All of ‘Black Mirror’ (including series four!) ranked
Are you sitting comfortably? Good. Charlie Brooker’s Black Mirror has been a smash hit for streaming giant Netflix. Starting out as an experimental show on Channel 4, it’s now morphed into a pop culture phenomenon. Boasting Emmys to its name, Black Mirror is an unnerving take on the Twilight Zone formula, with a terrifying technological twist.
We’ve binged the fourth series and can now definitively say we’ve got our list of all-time eps. All nineteen stories are still well worth your time, each a real treat of genre-pushing television, so lean back and enjoy our roundup of how every Black Mirror episode lines up on our list.
We’ll try to avoid spoiling the guts out of season four, but feel free to scan past if you want to go in fresh come December 29th
19. “Men Against Fire”
Season three was pretty stellar, aside from this complete misstep of an ep. “Men Against Fire” has a groovy techno-fuelled score, but unfortunately it manages to create a hackneyed story. “War is bad! War is bad! War is bad!”, goes the message. We agree wholeheartedly, but it’s hammered into you through a three-hour long monologue from Michael Kelly’s character, coming across as a lecture – always a major weakness in television.
We’ll try not to spoil this season four story. Suffice to say “Crocodile” is a bit too much of a retread for our liking, striking all too close to “The Entire History of You” in a failed attempt to make the same magic happen.
17. “The Waldo Moment”
“The Waldo Moment” is about as politically charged that Black Mirror has ever been, other than “Black Museum”, but it’s wrapped up in a meandering story with stuff just happening sans logic.
Unfortunately, this episode featuring Wyatt Russell (Cold in July) is crammed with a bit too many video game references for our liking, and the tonal whiplash isn’t entirely welcome. Still, some stellar horror beats are crammed into this story about virtual reality games.
15. “The National Anthem”
The very first Black Mirror episode is actually a half-decent drama, though overly long. Some of the casting doesn’t work, sure. There’s beastiality in it – yuck. On the whole, though, as an introduction to immoral taste, black comedy, and technological terror, “The National Anthem” ain’t all bad.
Another season four ep that doesn’t quite hit the mark, Charlie Brooker’s take on technologically infused helicopter parenting might just discomfit the parents forming its main subject. The parental fears are blown up a bit too much into hyperbole to be a truly effective drama but the direction by the masterful Jodie Foster (The Silence of the Lambs) still makes for a thrillride of paranoid proportions.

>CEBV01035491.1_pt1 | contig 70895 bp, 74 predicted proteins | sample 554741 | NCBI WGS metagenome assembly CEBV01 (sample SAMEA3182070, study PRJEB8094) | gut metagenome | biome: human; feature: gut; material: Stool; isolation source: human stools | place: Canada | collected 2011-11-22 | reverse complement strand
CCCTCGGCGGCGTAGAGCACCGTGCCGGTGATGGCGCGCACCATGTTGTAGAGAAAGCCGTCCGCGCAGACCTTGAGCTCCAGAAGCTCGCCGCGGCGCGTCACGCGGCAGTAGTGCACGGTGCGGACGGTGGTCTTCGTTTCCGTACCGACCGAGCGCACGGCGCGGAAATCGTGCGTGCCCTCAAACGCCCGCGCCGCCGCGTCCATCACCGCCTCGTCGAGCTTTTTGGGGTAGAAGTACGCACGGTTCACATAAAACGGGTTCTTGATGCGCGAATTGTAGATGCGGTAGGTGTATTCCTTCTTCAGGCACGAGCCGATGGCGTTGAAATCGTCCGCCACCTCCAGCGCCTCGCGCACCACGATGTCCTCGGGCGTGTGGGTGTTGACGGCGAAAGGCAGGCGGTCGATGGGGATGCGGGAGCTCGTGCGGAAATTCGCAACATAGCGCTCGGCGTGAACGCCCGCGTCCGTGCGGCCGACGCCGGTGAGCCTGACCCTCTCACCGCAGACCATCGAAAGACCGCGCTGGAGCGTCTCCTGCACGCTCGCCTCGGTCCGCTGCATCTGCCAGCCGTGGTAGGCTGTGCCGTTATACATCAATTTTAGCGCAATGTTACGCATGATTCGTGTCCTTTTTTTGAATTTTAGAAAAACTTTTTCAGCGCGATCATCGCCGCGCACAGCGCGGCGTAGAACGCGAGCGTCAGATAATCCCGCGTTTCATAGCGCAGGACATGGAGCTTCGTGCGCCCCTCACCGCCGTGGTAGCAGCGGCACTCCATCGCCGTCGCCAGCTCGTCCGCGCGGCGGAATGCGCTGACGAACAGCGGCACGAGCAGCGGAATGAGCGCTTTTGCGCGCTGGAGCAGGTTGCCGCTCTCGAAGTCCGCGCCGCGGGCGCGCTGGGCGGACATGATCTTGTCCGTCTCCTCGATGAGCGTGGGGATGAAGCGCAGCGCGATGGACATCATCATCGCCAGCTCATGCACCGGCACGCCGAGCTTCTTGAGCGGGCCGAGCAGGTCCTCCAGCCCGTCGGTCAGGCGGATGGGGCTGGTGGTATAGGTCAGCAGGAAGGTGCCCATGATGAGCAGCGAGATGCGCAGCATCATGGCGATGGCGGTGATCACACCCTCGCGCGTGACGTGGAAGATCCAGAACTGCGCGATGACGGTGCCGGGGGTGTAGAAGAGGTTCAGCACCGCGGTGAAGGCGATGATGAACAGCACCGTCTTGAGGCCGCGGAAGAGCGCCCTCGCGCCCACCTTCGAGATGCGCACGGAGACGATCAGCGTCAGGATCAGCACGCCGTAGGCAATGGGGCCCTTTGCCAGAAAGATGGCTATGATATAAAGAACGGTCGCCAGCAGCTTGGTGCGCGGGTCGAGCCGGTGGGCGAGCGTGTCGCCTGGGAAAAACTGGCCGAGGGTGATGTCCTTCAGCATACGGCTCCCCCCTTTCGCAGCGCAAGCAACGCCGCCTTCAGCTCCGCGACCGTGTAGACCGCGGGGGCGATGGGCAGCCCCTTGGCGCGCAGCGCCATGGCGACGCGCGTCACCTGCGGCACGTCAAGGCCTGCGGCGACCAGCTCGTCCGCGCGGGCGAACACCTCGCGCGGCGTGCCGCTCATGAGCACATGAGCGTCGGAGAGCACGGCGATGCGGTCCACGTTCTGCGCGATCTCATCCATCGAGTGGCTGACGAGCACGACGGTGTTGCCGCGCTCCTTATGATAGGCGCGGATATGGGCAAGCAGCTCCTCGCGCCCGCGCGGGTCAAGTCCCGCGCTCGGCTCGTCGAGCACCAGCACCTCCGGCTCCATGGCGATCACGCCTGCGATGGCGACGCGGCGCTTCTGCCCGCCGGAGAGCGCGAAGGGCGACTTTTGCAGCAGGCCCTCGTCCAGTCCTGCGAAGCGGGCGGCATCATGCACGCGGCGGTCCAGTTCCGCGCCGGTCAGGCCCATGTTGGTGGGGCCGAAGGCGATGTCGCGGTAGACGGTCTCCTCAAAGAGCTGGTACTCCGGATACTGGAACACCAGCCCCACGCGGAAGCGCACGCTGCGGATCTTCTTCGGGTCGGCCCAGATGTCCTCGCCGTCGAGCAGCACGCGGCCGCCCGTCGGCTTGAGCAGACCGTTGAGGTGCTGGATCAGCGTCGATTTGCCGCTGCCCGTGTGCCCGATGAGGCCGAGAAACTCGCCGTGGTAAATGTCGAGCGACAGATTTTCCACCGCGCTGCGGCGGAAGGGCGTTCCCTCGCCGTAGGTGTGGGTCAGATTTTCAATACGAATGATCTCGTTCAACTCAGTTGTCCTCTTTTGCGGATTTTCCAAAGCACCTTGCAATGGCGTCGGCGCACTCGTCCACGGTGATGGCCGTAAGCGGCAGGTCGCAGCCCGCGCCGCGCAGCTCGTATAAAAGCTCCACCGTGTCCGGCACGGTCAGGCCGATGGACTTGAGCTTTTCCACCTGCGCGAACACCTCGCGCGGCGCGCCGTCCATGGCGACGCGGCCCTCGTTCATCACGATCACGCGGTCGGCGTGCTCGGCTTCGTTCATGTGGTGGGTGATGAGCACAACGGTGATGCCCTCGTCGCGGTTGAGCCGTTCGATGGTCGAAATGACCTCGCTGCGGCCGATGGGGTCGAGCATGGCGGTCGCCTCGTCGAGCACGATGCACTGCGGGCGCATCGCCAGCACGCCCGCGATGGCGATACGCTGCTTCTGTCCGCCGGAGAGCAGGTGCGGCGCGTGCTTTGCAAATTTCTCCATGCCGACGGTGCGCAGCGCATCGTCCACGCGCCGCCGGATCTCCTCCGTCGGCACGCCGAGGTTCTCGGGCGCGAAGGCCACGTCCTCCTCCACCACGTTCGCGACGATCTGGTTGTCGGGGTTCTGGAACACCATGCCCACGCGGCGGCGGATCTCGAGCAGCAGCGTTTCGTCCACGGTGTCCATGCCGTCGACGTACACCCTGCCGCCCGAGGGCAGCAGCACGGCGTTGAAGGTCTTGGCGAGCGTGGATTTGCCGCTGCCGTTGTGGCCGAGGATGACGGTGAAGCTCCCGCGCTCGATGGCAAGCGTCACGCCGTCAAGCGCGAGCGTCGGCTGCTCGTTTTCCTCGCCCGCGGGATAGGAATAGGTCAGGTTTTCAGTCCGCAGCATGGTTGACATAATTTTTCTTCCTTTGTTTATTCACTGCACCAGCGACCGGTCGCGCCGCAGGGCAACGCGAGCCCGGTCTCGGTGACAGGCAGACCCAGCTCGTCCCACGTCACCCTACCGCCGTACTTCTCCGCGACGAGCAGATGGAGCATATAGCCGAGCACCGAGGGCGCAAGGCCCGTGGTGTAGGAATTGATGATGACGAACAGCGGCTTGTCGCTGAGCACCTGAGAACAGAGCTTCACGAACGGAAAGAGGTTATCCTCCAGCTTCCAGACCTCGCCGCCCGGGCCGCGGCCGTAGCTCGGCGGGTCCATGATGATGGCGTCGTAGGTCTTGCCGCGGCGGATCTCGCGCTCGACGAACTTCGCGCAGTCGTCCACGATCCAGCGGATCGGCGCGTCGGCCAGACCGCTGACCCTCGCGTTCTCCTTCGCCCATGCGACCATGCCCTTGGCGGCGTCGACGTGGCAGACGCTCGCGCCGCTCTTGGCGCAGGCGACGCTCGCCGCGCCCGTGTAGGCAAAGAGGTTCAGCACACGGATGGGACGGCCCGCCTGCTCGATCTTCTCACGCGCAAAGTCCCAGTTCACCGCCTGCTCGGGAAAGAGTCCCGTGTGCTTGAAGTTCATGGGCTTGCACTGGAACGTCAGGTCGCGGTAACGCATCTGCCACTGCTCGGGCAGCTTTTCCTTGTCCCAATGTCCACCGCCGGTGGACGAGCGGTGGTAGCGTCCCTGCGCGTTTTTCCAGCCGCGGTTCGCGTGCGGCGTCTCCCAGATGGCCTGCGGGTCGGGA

13. “Be Right Back”
Hayley Atwell (Captain America: The First Avenger) stars in this story about making her boyfriend come back to life by having a bath. Actually, not really. This story about loss, grief, and android lovers is crammed full of dark poignant moments. It’s a chamber piece with two characters lumped together, and whilst it’s actually quite hard to buy into the drama, and some ancillary characters just show up and go away without effect, it’s still pretty solid with its uniquely ambiguous ending.
Bryce Dallas Howard (The Help) stars in this episode from The Good Place showrunner Michael Schur and Parks and Recreation alum Rashida Jones. With its clean production design of warm pastels, this twisted take on social media approval and our modern Instagramming life is one of the more resonating predictions of our future society. There’s no pig intercourse or troll-faces, sure, but the star rating system and the effects upon mental health wrought by social media are all covered in depth.
11. “White Bear”
The concept of “White Bear” gets a real facelift with “Shut Up and Dance”, but there’s still a clever structure and enough play with audience sympathy to make this a dark delight. Well worth a revisit, and the final montage is a bit of a stomach churner too.
A black & white thirty-eight-minute cat-and-mouse horror flick with Maxine Peake (The Theory of Everything) in the lead – we won’t spoil more than that. Suffice to say, “Metalhead” is a tension-rich thriller that is going to hit a lot of people’s top-ten lists.
9. “Hang the DJ”
Another season four hit we would be saddened to spoil for you. Charlie Brooker’s twisted dystopian take on modern relationships and the Tinder generation is warm-hearted and reminiscent of “San Junipero”. “Hang the DJ” falters a little in not setting up some world logic until the last minute, but still well worth your time.